Youth work helps young people explore boundaries between reasonable and risky behaviours. Youth work contributes significantly to early intervention and preventative services thereby reducing the incidence of young people in need of highly targeted intensive and expensive services later on. Raised self-esteem, greater understanding of the value of collective decision making and democratic engagement, together with the development of communication skills and wider experience and knowledge of the world and social issues; the creative and constructive use of leisure time and discovery of talents are all well documented results of young people’s active involvement in youth work. So too are the benefits of youth work in raising academic standards in school and college.
The period of youth is one of discovery and the formation of enduring values and beliefs. Neither school nor family life alone or together fully form the adult. The exploration of ideas and values amongst peers and with supportive, trained youth workers greatly contributes to this process also. Youth is a period of life to be enjoyed and to have fun and foster a curiosity for new experiences and tolerance. Our youth service has played a great but often unsung role in these areas.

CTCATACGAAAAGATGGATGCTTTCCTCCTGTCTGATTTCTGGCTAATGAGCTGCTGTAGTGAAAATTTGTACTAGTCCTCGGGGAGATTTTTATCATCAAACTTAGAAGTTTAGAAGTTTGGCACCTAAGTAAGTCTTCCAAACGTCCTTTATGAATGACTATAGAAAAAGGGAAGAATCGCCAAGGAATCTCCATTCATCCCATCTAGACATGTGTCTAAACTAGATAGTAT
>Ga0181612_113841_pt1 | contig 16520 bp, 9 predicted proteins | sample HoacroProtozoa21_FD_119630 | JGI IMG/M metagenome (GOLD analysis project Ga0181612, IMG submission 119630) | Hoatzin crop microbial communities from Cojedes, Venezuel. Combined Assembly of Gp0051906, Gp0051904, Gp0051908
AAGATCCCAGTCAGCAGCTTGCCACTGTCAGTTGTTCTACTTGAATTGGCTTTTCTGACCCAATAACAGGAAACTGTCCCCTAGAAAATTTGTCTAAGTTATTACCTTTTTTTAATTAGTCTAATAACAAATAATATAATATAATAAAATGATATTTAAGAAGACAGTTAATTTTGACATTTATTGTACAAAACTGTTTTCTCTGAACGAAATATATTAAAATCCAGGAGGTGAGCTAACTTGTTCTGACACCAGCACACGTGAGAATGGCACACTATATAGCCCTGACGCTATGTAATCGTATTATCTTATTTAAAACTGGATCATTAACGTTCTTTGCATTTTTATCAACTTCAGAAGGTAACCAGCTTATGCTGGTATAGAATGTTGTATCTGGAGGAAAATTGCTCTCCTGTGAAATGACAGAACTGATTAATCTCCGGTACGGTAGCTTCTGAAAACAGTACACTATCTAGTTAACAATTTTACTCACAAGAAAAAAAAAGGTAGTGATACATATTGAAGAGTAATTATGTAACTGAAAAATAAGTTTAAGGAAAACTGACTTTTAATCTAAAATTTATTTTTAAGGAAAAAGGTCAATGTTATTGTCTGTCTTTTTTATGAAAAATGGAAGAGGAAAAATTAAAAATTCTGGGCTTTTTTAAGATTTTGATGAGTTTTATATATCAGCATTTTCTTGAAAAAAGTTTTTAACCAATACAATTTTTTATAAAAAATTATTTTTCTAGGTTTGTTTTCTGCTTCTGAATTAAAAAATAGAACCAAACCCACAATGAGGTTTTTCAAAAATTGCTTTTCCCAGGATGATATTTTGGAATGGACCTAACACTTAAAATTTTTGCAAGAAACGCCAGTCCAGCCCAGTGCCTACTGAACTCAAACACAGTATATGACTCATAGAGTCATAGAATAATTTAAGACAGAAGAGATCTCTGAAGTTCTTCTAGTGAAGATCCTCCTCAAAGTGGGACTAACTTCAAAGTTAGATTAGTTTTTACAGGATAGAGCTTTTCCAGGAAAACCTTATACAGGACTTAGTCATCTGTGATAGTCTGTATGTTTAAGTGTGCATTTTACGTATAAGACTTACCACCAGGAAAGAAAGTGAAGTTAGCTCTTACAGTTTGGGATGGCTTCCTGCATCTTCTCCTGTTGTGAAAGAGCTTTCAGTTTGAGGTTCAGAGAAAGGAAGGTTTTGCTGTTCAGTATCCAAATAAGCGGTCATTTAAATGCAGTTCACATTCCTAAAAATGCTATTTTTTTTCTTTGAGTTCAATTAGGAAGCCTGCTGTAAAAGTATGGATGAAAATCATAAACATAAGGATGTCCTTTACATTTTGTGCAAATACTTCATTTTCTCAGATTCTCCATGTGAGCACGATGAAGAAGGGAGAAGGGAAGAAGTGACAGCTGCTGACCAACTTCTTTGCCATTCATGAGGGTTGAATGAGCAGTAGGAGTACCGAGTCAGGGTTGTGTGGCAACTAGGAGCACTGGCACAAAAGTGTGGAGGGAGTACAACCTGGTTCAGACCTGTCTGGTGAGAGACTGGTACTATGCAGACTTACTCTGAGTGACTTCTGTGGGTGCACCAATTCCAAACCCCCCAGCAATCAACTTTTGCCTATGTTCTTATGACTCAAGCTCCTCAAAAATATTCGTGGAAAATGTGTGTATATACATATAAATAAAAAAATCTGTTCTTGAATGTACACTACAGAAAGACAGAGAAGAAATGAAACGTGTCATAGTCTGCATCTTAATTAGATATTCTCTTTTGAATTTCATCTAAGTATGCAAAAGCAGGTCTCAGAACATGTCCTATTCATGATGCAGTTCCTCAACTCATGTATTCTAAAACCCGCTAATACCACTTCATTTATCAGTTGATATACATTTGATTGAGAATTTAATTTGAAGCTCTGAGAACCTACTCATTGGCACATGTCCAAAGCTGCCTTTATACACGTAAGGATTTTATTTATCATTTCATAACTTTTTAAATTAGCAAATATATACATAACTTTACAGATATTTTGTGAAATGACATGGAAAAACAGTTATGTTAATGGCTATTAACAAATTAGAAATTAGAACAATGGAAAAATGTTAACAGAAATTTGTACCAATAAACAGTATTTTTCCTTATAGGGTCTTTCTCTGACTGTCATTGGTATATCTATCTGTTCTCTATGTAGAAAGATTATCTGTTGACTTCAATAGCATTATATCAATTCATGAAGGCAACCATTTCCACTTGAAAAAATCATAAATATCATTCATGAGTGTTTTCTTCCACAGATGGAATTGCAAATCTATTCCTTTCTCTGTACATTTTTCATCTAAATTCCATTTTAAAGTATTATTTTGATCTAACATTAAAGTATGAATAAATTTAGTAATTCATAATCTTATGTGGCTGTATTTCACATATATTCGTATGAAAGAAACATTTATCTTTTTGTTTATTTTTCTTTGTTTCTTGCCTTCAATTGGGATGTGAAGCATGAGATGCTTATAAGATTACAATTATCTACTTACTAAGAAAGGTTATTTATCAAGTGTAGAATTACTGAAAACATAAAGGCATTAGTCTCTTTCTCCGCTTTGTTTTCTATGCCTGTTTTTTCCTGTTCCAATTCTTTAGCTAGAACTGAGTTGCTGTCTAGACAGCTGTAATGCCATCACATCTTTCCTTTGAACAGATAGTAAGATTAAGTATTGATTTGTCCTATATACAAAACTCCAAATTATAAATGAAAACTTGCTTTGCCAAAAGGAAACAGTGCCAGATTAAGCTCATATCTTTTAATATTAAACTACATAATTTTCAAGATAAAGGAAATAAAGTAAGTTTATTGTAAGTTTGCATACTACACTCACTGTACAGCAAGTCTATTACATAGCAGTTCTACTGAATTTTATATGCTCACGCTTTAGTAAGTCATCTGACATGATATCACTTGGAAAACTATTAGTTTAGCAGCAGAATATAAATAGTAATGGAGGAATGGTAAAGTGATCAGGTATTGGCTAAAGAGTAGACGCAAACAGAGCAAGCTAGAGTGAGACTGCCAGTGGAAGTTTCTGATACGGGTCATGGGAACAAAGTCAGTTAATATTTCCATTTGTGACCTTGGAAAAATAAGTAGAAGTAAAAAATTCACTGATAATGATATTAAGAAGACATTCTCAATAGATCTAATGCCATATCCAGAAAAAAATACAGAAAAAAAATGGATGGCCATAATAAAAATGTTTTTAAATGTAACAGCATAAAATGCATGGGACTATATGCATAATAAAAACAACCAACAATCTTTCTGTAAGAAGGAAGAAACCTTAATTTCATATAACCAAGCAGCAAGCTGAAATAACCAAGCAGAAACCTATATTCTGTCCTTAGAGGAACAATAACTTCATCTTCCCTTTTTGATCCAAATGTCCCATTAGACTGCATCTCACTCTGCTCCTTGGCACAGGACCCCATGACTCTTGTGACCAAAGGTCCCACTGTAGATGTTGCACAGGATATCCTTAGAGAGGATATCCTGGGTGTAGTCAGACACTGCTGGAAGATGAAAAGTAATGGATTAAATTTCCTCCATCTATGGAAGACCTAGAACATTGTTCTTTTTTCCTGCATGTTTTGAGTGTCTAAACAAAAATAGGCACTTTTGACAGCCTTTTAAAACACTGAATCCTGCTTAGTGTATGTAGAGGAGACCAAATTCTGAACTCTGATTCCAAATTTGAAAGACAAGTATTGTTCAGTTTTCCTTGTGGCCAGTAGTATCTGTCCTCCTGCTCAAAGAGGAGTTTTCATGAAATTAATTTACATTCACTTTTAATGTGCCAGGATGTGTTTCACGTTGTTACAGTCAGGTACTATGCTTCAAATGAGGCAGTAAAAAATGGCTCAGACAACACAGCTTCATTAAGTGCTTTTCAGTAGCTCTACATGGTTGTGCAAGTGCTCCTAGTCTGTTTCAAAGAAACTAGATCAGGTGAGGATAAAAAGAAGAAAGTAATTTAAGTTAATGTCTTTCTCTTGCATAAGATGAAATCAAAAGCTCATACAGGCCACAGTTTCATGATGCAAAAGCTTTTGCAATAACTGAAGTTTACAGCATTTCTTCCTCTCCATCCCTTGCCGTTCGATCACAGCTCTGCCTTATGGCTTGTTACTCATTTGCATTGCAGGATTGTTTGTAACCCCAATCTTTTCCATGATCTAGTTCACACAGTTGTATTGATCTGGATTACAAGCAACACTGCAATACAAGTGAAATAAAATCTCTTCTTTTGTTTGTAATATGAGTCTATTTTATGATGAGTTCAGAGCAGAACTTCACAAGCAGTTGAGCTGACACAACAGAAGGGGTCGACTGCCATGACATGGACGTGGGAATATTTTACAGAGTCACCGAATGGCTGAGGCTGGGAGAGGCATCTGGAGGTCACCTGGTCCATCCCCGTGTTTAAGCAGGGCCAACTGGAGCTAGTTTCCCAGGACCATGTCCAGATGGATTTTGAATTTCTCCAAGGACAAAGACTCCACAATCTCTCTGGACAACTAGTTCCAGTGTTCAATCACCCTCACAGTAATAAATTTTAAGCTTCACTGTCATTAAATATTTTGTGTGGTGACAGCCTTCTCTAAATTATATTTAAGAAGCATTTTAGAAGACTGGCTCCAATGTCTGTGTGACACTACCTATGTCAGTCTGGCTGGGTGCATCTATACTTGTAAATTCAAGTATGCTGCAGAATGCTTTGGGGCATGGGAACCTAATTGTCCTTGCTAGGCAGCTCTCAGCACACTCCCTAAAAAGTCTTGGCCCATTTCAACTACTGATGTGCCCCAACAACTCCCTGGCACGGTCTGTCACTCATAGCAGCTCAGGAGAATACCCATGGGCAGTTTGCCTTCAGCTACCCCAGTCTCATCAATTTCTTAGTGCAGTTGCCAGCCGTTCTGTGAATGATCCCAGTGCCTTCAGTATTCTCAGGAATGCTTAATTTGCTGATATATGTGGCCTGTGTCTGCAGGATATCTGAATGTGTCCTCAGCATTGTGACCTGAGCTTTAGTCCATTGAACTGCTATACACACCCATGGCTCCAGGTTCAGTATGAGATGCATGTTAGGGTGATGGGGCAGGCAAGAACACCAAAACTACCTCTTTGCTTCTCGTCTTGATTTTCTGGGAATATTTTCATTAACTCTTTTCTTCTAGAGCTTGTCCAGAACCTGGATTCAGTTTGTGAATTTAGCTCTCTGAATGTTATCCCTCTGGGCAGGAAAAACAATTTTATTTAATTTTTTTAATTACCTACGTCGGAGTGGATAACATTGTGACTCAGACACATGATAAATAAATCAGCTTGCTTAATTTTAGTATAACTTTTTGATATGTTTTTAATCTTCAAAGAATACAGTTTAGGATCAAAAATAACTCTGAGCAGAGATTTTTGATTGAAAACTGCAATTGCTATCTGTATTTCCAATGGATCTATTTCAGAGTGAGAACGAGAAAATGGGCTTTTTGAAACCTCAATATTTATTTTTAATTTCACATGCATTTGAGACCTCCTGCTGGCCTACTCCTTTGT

The Audit Commission report into the benefits of sport and leisure activities in preventing anti-social behaviour by young people estimates that a young person in the criminal justice system costs the taxpayer over £200,000 by the age of 16. But one who is given support to stay out costs less than £50,000. Other comparative costs include:
£35,000 per year to keep one young person in a young offender institution.
£9,000 for the average resettlement package per young person after custody
The comparative advantages and expenditure savings that can be made by a fraction of these amounts wisely spent on the youth service has been analysed many times.
A vision for youth services
Our vision is for a new national legislative and political commitment to creating a quality universal service for young people aged 11 – 21. This service should be protected in statue by dedicated ring fenced funding managed by a new national partnership body allocating resources to partnerships in local authority areas that bring together all youth service providers. This funding should be combined resources made available to the National Citizens Service and the former (2009) Youth Service funds that were dissipated into the Early Intervention funding streams.
This service should be provided by a core of JNC qualified workers working with trained and supported volunteers, with one full time nationally qualified youth worker for every 400 young people.
A ‘licence to practise’ system for all youth workers, based on appropriately and independently validated qualifications is needed. This will take into account the different levels of intervention from volunteer to youth officer. This license should accompany a defined programme of continuing professional development to increase workforce skills and promote better multi-disciplinary working. The term ‘youth worker’ will also require protection of title to protect the public and ensure standards.